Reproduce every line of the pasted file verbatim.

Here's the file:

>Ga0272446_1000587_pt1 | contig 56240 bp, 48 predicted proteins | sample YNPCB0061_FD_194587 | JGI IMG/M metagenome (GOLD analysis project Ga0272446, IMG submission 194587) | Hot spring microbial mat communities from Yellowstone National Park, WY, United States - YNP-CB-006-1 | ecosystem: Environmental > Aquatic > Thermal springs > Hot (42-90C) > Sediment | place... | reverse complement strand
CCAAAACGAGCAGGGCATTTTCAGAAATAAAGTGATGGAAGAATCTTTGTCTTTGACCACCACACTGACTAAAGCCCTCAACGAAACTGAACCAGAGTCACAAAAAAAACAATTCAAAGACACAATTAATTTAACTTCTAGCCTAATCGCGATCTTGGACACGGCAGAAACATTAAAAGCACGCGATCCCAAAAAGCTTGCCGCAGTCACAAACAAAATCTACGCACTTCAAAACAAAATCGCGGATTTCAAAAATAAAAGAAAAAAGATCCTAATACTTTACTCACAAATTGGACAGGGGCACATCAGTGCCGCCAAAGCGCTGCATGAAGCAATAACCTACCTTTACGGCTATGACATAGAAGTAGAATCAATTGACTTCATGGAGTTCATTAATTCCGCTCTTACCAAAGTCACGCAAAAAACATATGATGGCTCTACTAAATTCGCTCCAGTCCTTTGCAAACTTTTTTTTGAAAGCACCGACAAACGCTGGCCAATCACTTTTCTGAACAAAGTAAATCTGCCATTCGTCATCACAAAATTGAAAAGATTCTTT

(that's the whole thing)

>Ga0272446_1000587_pt1 | contig 56240 bp, 48 predicted proteins | sample YNPCB0061_FD_194587 | JGI IMG/M metagenome (GOLD analysis project Ga0272446, IMG submission 194587) | Hot spring microbial mat communities from Yellowstone National Park, WY, United States - YNP-CB-006-1 | ecosystem: Environmental > Aquatic > Thermal springs > Hot (42-90C) > Sediment | place... | reverse complement strand
CCAAAACGAGCAGGGCATTTTCAGAAATAAAGTGATGGAAGAATCTTTGTCTTTGACCACCACACTGACTAAAGCCCTCAACGAAACTGAACCAGAGTCACAAAAAAAACAATTCAAAGACACAATTAATTTAACTTCTAGCCTAATCGCGATCTTGGACACGGCAGAAACATTAAAAGCACGCGATCCCAAAAAGCTTGCCGCAGTCACAAACAAAATCTACGCACTTCAAAACAAAATCGCGGATTTCAAAAATAAAAGAAAAAAGATCCTAATACTTTACTCACAAATTGGACAGGGGCACATCAGTGCCGCCAAAGCGCTGCATGAAGCAATAACCTACCTTTACGGCTATGACATAGAAGTAGAATCAATTGACTTCATGGAGTTCATTAATTCCGCTCTTACCAAAGTCACGCAAAAAACATATGATGGCTCTACTAAATTCGCTCCAGTCCTTTGCAAACTTTTTTTTGAAAGCACCGACAAACGCTGGCCAATCACTTTTCTGAACAAAGTAAATCTGCCATTCGTCATCACAAAATTGAAAAGATTCTTT